He believed all spirituality is searching for the same unknown transcendent force from which everything came and into which everything will return. He referred to this transcendent force as the connotation of what he called "metaphors", the metaphors being the various deities and objects of spirituality in the world.

Hero mythology and the monomyth

Heroes played a crucial role in his comparative studies. In 1949 The Hero with a Thousand Faces set out the idea of the monomyth, a streamlined version of all the archetypal patterns Campbell recognized (Campbell's archivist at the Pacifica Graduate Institute says he borrowed the term from James Joyce's novel "Finnegans Wake"). Campbell wrote that almost all hero myths, throughout history and across cultures, can be shown to contain at least a subset of these patterns. In contemporary popular culture, three film series, Star Wars, The Matrix, and The Lord of the Rings (along with Tolkien's original book series) hew very closely to Campbell’s archetypal pattern. Heroes were important to him because they conveyed, to him, universal truths about how one should live one's life and about an individual's role in society.


  • “Participate joyfully in the sorrows of life” - this was not an endorsement of masochism, but rather a recognition that life contains hardship and an individual should embrace the experience of being alive by living affirmatively in the face of inevitable sorrow and suffering. This was an echo of a Buddhist teaching that calls for "joyful participation in the sorrows of the world."
  • “Follow your bliss.” - Campbell believed that at the heart of every hero myth was just that message. After the Power of Myth series aired it became a bit of a catch-phrase. Campbell intended it to mean that one should follow the natural order and cycles of life, though, like Aleister Crowley's “Do what thou wilt shall be the whole of the law,” it has been misunderstood by critics as a call to craven libertinism.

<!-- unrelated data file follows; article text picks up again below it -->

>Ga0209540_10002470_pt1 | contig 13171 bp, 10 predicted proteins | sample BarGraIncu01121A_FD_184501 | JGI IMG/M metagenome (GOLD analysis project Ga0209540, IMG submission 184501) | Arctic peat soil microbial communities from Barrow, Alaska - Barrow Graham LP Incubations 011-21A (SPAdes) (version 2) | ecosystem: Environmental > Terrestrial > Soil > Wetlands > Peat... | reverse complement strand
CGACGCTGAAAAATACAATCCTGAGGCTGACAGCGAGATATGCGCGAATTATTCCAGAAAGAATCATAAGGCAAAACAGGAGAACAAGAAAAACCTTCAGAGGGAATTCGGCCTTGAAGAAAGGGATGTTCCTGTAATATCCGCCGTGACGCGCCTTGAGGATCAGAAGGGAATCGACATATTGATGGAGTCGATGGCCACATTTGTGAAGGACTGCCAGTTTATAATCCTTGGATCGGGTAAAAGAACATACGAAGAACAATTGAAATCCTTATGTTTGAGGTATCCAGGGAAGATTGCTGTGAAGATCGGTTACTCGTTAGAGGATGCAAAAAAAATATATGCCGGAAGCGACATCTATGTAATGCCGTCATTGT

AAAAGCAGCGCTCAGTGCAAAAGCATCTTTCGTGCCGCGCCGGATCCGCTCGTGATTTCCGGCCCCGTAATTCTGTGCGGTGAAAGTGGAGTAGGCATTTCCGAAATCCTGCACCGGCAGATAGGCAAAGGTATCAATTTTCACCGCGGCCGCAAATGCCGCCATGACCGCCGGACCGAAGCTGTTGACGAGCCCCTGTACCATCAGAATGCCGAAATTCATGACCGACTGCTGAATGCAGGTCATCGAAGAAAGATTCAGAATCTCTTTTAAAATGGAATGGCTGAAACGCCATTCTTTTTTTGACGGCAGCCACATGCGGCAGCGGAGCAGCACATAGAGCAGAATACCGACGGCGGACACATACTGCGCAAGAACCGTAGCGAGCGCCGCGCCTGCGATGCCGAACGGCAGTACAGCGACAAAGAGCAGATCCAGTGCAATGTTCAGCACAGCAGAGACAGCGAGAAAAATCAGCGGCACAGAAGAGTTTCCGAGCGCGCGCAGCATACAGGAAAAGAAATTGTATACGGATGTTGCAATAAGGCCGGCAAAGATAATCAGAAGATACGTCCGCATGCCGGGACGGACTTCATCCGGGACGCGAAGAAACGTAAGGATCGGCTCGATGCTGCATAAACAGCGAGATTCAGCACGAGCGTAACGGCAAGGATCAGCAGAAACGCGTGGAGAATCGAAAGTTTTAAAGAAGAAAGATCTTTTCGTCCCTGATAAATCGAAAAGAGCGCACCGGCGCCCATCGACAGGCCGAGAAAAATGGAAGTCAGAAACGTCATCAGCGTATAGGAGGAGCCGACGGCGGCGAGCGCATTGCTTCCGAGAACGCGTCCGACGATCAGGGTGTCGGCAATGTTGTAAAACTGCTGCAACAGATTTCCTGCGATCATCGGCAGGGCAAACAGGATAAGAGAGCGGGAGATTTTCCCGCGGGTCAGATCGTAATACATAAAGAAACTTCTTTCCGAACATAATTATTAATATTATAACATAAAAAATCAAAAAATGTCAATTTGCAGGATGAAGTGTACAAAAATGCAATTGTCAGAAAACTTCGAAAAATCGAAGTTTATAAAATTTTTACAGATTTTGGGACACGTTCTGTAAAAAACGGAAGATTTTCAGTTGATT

Joseph Campbell explains his maxim to Bill Moyers:

BILL MOYERS: Do you ever have the sense of... being helped by hidden hands?
JOSEPH CAMPBELL: All the time. It is miraculous. I even have a superstition that has grown on me as a result of invisible hands coming all the time - namely, that if you do follow your bliss you put yourself on a kind of track that has been there all the while, waiting for you, and the life that you ought to be living is the one you are living. When you can see that, you begin to meet people who are in your field of bliss, and they open doors to you. I say, follow your bliss and don't be afraid, and doors will open where you didn't know they were going to be.
  • "Read myths. They teach you that you can turn inward, and you begin to get the message of the symbols. Read other people's myths, not those of your own religion, because you tend to interpret your own religion in terms of facts -- but if you read the other ones, you begin to get the message."

Influence of his works

George Lucas has said that he based the Star Wars series on ideas in The Hero With a Thousand Faces and other works of Campbell.


Soon after Campbell's death, Brendan Gill criticized him in an article, "The Faces of Joseph Campbell," published in the New York Review of Books on September 28, 1989, accusing him of "reactionary" political beliefs. Gill reported that some of Campbell's colleagues at Sarah Lawrence came forward to describe Campbell as bristling at the insistence that Biblical myth was history. A National University professor named Tom Snyder wrote an essay in 1991 entitled "Myth Perceptions: Joseph Campbell's Power of Deceit" [1] that accused him of launching a single-minded vendetta against organized religion.

Campbell's scholarship has also come under attack; and the American novelist Kurt Vonnegut satirized Campbell's views as being excessively baroque by offering his interpretation of the monomyth, called the 'In The Hole' theory; loosely defined as "The hero gets into trouble. The hero gets out of trouble."


The Hero with a Thousand Faces (1949) is one of his best-known books: it discusses the monomyth cycle of the hero's journey, a pattern found in many cultures. His four-volume work The Masks of God covers the world of mythology.

Campbell's widest popular recognition came with his collaboration with Bill Moyers on the PBS series The Power of Myth, which was first broadcast in 1988, the year after Campbell's death in Honolulu. The series presented his ideas on archetypes to millions and remains a staple on PBS. A companion book, The Power of Myth, containing partial transcripts of their conversations, was released shortly afterward.

A recent compilation of many of his ideas is titled Thou Art That: Transforming Religious Metaphor. The book explains that religion and mythology are actually the same thing and he puts religious symbology in its proper mythological context. One of Campbell's favorite quotes is that "...Mythology is often thought of as 'other peoples' religions and religion can be defined as mis-interpreted mythology." He explains that by understanding religious symbols not as historical facts but rather as mythological images, the symbols can take on deeper and more-believable meanings for many people.




Further reading

Books and articles critical of Campbell

Defenses of Campbell

See also

External links


cs:Joseph Campbell de:Joseph Campbell el:Τζόζεφ Κάμπελ pt:Joseph Campbell